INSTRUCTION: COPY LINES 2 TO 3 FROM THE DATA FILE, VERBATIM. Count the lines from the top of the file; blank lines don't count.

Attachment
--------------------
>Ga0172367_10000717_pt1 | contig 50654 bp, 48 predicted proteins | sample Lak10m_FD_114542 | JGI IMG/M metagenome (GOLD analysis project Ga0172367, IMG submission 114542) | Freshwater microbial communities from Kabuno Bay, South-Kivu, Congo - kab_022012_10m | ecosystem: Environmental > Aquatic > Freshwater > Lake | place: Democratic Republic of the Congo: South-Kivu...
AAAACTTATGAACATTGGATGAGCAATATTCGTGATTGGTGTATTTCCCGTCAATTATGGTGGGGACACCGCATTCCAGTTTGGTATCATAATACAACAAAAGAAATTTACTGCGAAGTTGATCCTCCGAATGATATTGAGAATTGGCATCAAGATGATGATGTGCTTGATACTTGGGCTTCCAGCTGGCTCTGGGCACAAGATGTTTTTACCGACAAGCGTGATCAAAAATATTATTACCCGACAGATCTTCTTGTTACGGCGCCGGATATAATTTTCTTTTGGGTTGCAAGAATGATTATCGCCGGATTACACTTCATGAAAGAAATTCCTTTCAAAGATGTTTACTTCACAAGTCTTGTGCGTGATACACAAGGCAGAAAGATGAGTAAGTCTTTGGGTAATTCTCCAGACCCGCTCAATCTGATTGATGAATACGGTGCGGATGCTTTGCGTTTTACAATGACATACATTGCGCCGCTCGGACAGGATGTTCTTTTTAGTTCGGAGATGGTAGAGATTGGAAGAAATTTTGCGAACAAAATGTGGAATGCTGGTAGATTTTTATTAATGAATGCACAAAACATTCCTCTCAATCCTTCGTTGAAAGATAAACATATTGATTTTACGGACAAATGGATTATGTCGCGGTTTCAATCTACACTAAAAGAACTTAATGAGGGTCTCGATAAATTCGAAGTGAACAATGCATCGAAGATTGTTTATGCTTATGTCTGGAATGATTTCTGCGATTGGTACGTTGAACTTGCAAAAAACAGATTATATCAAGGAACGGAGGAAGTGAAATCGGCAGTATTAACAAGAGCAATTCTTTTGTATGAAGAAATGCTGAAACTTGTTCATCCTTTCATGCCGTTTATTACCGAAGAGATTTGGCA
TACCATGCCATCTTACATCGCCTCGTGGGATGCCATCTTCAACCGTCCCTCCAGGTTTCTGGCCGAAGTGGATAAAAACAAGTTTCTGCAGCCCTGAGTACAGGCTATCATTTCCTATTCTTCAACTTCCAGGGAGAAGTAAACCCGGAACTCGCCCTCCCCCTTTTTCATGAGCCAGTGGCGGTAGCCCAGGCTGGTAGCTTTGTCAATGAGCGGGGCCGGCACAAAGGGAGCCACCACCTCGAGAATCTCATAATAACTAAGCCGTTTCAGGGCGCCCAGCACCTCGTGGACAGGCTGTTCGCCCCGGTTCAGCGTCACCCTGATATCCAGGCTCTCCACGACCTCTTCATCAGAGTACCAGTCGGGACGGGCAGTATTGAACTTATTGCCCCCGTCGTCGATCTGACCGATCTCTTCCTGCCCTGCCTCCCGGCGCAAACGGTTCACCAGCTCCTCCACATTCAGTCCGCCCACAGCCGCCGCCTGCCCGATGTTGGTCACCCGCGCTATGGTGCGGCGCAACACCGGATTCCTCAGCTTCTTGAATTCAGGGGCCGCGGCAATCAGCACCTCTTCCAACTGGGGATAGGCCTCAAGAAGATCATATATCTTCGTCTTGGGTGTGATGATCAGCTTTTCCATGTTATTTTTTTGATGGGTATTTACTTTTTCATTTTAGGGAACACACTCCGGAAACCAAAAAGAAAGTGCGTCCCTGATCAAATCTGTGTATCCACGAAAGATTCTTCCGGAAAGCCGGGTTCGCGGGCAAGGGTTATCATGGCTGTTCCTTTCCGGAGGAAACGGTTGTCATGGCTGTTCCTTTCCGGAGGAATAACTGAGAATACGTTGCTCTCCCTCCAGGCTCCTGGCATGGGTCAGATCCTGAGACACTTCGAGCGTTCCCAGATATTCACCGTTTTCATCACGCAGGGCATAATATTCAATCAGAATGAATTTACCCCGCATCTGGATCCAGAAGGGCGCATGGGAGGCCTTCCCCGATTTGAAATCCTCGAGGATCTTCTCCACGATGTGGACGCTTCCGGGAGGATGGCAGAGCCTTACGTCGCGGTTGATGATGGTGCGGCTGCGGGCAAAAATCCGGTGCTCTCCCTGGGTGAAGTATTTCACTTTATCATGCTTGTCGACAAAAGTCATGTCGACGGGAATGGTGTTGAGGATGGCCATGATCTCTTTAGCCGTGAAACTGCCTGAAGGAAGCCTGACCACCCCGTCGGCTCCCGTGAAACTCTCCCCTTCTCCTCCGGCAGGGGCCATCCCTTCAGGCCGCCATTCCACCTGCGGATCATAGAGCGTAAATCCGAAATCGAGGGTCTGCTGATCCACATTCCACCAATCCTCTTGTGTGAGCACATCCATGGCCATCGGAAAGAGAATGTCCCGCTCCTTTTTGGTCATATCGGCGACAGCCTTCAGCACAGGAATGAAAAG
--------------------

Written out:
AAAACTTATGAACATTGGATGAGCAATATTCGTGATTGGTGTATTTCCCGTCAATTATGGTGGGGACACCGCATTCCAGTTTGGTATCATAATACAACAAAAGAAATTTACTGCGAAGTTGATCCTCCGAATGATATTGAGAATTGGCATCAAGATGATGATGTGCTTGATACTTGGGCTTCCAGCTGGCTCTGGGCACAAGATGTTTTTACCGACAAGCGTGATCAAAAATATTATTACCCGACAGATCTTCTTGTTACGGCGCCGGATATAATTTTCTTTTGGGTTGCAAGAATGATTATCGCCGGATTACACTTCATGAAAGAAATTCCTTTCAAAGATGTTTACTTCACAAGTCTTGTGCGTGATACACAAGGCAGAAAGATGAGTAAGTCTTTGGGTAATTCTCCAGACCCGCTCAATCTGATTGATGAATACGGTGCGGATGCTTTGCGTTTTACAATGACATACATTGCGCCGCTCGGACAGGATGTTCTTTTTAGTTCGGAGATGGTAGAGATTGGAAGAAATTTTGCGAACAAAATGTGGAATGCTGGTAGATTTTTATTAATGAATGCACAAAACATTCCTCTCAATCCTTCGTTGAAAGATAAACATATTGATTTTACGGACAAATGGATTATGTCGCGGTTTCAATCTACACTAAAAGAACTTAATGAGGGTCTCGATAAATTCGAAGTGAACAATGCATCGAAGATTGTTTATGCTTATGTCTGGAATGATTTCTGCGATTGGTACGTTGAACTTGCAAAAAACAGATTATATCAAGGAACGGAGGAAGTGAAATCGGCAGTATTAACAAGAGCAATTCTTTTGTATGAAGAAATGCTGAAACTTGTTCATCCTTTCATGCCGTTTATTACCGAAGAGATTTGGCA
TACCATGCCATCTTACATCGCCTCGTGGGATGCCATCTTCAACCGTCCCTCCAGGTTTCTGGCCGAAGTGGATAAAAACAAGTTTCTGCAGCCCTGAGTACAGGCTATCATTTCCTATTCTTCAACTTCCAGGGAGAAGTAAACCCGGAACTCGCCCTCCCCCTTTTTCATGAGCCAGTGGCGGTAGCCCAGGCTGGTAGCTTTGTCAATGAGCGGGGCCGGCACAAAGGGAGCCACCACCTCGAGAATCTCATAATAACTAAGCCGTTTCAGGGCGCCCAGCACCTCGTGGACAGGCTGTTCGCCCCGGTTCAGCGTCACCCTGATATCCAGGCTCTCCACGACCTCTTCATCAGAGTACCAGTCGGGACGGGCAGTATTGAACTTATTGCCCCCGTCGTCGATCTGACCGATCTCTTCCTGCCCTGCCTCCCGGCGCAAACGGTTCACCAGCTCCTCCACATTCAGTCCGCCCACAGCCGCCGCCTGCCCGATGTTGGTCACCCGCGCTATGGTGCGGCGCAACACCGGATTCCTCAGCTTCTTGAATTCAGGGGCCGCGGCAATCAGCACCTCTTCCAACTGGGGATAGGCCTCAAGAAGATCATATATCTTCGTCTTGGGTGTGATGATCAGCTTTTCCATGTTATTTTTTTGATGGGTATTTACTTTTTCATTTTAGGGAACACACTCCGGAAACCAAAAAGAAAGTGCGTCCCTGATCAAATCTGTGTATCCACGAAAGATTCTTCCGGAAAGCCGGGTTCGCGGGCAAGGGTTATCATGGCTGTTCCTTTCCGGAGGAAACGGTTGTCATGGCTGTTCCTTTCCGGAGGAATAACTGAGAATACGTTGCTCTCCCTCCAGGCTCCTGGCATGGGTCAGATCCTGAGACACTTCGAGCGTTCCCAGATATTCACCGTTTTCATCACGCAGGGCATAATATTCAATCAGAATGAATTTACCCCGCATCTGGATCCAGAAGGGCGCATGGGAGGCCTTCCCCGATTTGAAATCCTCGAGGATCTTCTCCACGATGTGGACGCTTCCGGGAGGATGGCAGAGCCTTACGTCGCGGTTGATGATGGTGCGGCTGCGGGCAAAAATCCGGTGCTCTCCCTGGGTGAAGTATTTCACTTTATCATGCTTGTCGACAAAAGTCATGTCGACGGGAATGGTGTTGAGGATGGCCATGATCTCTTTAGCCGTGAAACTGCCTGAAGGAAGCCTGACCACCCCGTCGGCTCCCGTGAAACTCTCCCCTTCTCCTCCGGCAGGGGCCATCCCTTCAGGCCGCCATTCCACCTGCGGATCATAGAGCGTAAATCCGAAATCGAGGGTCTGCTGATCCACATTCCACCAATCCTCTTGTGTGAGCACATCCATGGCCATCGGAAAGAGAATGTCCCGCTCCTTTTTGGTCATATCGGCGACAGCCTTCAGCACAGGAATGAAAAG